I'm glad my hints did help you somewhat, if only with the nVidia driver. Unlike SDL or IUP and the like, modern OpenGL is not just another graphics library but rather an intricate SW/HW complex, a platform of sorts. That's why nVidia has an advantage over their competitors here; their SW/HW is almost exclusively GPUs and related stuff whereas Intel and AMD have too many other things to worry about -- CPUs, motherboards, peripherals and what not. That's why they may seem to be not so friendly to your immediate needs.

Nonetheless, referring to your 64-bit notebook that's evidently equipped with Intel's HD GPU you reported. This is a built-in GPU that's housed in the same chipset with your main CPU on the notebook's MB. I gather the ATi Radeon card is a discrete peripheral installed there alongside the built in HD GPU and intended to work in parallel with the latter. That's also a trivial setup that's easily handled with both Intel's and ATi's equivalents of nVidia's OpenGL driver Control Center, so that once the most up-to-date drivers are installed for the both GPUs and if the OS you're using is also modern enough (Win 7 and up), the both GPUs will work in parallel co-operating with each other to allow for any single- or multi-monitor configuration you can imagine.

I can't advise you on the ATi products or drivers or installation utilities as I've never used them (I'm not rich enough to buy cheaper things ;) ) but from what I hear, ATi Radeons are just a trifle poorer than nVidia GeForces (and as a matter of fact, much better than Intel's built-in HD GPUs) so that with a little trial and error, you'll be able to re-configure your wife's notebook as well. Do not hesitate to upgrade the software as they require because they are intelligent enough to install only what's immediately needed for proper/smoother operation. And you can always rollback your system to what it used to be if you don't forget to save the system restore points via your operating system's standard Control Panel utilities/services.

Good luck! :)
Mike
(3.6GHz Intel Core i5 Quad w/ 16GB RAM, nVidia GTX 1060Ti w/ 6GB VRAM, Windows 7 Ultimate Sp1)

Arnold

  • Hero Member
  • *****
  • Posts: 973
Re: Supported graphic cards?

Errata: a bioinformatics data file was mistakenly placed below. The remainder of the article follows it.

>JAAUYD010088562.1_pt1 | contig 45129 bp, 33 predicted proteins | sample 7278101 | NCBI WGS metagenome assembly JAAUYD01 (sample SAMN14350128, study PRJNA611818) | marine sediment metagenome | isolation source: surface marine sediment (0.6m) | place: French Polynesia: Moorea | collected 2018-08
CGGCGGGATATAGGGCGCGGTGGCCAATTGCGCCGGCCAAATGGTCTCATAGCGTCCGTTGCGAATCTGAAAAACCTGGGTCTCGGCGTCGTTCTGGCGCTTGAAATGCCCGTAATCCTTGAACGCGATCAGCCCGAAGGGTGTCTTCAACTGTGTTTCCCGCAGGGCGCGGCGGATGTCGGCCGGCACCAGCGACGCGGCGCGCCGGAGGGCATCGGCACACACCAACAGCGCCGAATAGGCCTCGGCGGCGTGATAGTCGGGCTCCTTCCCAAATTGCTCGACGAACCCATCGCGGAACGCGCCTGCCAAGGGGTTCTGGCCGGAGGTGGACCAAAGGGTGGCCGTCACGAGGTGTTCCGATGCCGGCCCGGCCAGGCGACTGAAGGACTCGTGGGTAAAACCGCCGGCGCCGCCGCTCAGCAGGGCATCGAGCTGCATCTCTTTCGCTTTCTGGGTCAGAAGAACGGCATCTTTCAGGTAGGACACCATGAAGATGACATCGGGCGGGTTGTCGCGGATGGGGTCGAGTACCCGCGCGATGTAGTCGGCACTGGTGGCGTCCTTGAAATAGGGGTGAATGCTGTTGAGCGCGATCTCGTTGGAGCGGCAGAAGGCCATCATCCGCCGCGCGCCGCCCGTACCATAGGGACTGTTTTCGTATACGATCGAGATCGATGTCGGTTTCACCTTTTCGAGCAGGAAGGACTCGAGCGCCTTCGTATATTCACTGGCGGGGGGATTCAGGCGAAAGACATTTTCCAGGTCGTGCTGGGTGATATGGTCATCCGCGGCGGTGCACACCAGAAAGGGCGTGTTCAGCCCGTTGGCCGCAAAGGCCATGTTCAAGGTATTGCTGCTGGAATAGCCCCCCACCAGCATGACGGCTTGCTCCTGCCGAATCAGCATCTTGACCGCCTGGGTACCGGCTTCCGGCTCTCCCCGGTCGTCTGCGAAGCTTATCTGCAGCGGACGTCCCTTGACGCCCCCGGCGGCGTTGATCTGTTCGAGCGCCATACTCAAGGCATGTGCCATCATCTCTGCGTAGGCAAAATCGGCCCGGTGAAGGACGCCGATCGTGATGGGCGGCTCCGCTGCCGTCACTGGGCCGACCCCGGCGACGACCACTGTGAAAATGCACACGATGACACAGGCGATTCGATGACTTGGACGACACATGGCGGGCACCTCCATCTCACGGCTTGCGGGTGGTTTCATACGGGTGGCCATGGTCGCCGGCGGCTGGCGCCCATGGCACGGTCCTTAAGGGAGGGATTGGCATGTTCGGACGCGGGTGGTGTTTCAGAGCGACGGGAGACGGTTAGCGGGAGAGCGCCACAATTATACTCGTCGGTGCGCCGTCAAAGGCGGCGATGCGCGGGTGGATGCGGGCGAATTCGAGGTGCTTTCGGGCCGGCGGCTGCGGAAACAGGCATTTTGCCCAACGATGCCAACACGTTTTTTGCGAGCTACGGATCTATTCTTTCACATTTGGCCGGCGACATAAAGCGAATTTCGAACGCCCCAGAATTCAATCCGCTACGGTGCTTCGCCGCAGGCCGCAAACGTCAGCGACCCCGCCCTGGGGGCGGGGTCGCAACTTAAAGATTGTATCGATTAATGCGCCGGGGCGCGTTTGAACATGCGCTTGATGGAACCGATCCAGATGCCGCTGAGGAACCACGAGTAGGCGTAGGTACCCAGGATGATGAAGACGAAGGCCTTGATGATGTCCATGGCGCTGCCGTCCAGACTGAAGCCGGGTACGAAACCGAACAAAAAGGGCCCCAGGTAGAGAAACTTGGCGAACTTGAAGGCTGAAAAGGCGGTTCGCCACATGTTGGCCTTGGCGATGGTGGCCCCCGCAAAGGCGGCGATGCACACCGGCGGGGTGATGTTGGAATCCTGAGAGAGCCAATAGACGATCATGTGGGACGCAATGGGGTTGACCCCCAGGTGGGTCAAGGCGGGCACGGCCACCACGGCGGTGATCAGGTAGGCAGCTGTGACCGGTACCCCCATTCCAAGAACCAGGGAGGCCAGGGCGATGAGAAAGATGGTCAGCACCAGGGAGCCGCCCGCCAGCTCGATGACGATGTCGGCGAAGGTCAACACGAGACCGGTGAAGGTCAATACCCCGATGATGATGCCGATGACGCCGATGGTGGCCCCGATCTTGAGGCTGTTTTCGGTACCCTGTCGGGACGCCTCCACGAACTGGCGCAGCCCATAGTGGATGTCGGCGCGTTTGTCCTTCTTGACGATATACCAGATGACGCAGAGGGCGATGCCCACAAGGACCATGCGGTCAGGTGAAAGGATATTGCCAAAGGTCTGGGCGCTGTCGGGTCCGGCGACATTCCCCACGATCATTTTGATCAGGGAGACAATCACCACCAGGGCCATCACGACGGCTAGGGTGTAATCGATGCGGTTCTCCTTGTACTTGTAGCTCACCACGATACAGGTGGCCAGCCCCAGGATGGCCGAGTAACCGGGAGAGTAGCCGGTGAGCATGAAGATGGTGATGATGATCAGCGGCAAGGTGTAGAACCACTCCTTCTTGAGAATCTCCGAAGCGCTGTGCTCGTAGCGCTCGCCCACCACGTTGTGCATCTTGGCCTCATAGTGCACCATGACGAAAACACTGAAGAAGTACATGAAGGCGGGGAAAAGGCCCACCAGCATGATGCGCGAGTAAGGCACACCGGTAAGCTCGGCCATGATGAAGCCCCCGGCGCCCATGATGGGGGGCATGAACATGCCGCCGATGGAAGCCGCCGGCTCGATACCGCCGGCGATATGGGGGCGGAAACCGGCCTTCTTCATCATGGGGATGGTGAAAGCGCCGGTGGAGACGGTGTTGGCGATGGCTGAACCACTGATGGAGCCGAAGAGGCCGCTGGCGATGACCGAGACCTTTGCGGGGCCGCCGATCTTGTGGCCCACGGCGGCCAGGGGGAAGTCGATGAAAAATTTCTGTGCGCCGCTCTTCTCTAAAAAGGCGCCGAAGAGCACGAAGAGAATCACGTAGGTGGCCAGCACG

« Reply #11 on: June 12, 2016, 09:15:34 AM »
Hello,

updating the 64 bit notebook almost was driving me nuts. There was a substantial mistake with the first setup five years ago and I was nearly about to restore everything from scratch. The next problem was to upgrade from Win7 to Win10. All the time I got the message: Modern Setup Host has stopped working. Fortunately MS offered a way to load an ISO image which could then be burned on DVD. The first time I started the Setup program from DVD this Modern Setup message appeared also but after rebooting from DVD the setup continued and now everything worked ok. Somehow I lucked out.

At the moment glGetString gives me this information:

GL_VERSION 3.1.0 - Build 9.17.10.4229
GL_VENDOR Intel
GL_RENDERER Intel(R) HD Graphics 3000
GL_SHADING_LANGUAGE_VERSION 1.40 - Intel Build 9.17.10.4229

This is still not sufficient to run Examples/OpenGL/GLSLWIP.o2bas correctly. But before I try to update the drivers to 3.2. with this notebook I will better test the new features of Win 10 and if everything really worked ok with the upgrade.

Roland

Mike Lobanovsky

  • Hero Member
  • *****
  • Posts: 1993
Re: Supported graphic cards?
« Reply #12 on: June 12, 2016, 05:30:04 PM »
My condolences. :)

Just in case you might need it: Never10.
Mike
(3.6GHz Intel Core i5 Quad w/ 16GB RAM, nVidia GTX 1060Ti w/ 6GB VRAM, Windows 7 Ultimate Sp1)

Arnold

  • Hero Member
  • *****
  • Posts: 973
Re: Supported graphic cards?
« Reply #13 on: June 14, 2016, 12:30:50 AM »
Hi Mike,

after some tests I confess that I am quite happy with the upgrade, although it was a game of luck in some way. Due to some errors in the past I could not update IE Explorer to version 10 or 11 (-> Blue Screen) and I could not backup the system correctly. These problems are solved now with the upgrade. The screen view and task bar could be preserved, the view of the start menu has changed but I like this modification. There are some new features which must be explored. Advertisement at the moment is not worse than using an Android tablet or smartphone. So I think for an average user it will be ok to upgrade to Win10 (if it works at all).

Roland

.

Mike Lobanovsky

  • Hero Member
  • *****
  • Posts: 1993
Re: Supported graphic cards?
« Reply #14 on: June 14, 2016, 02:48:56 AM »
... not worse than using an Android tablet or smartphone ...

Sounds like downgrading Windows' beautiful Aero to half-assed Android & Co. to me (which is of course a matter of tastes though...) :)
Mike
(3.6GHz Intel Core i5 Quad w/ 16GB RAM, nVidia GTX 1060Ti w/ 6GB VRAM, Windows 7 Ultimate Sp1)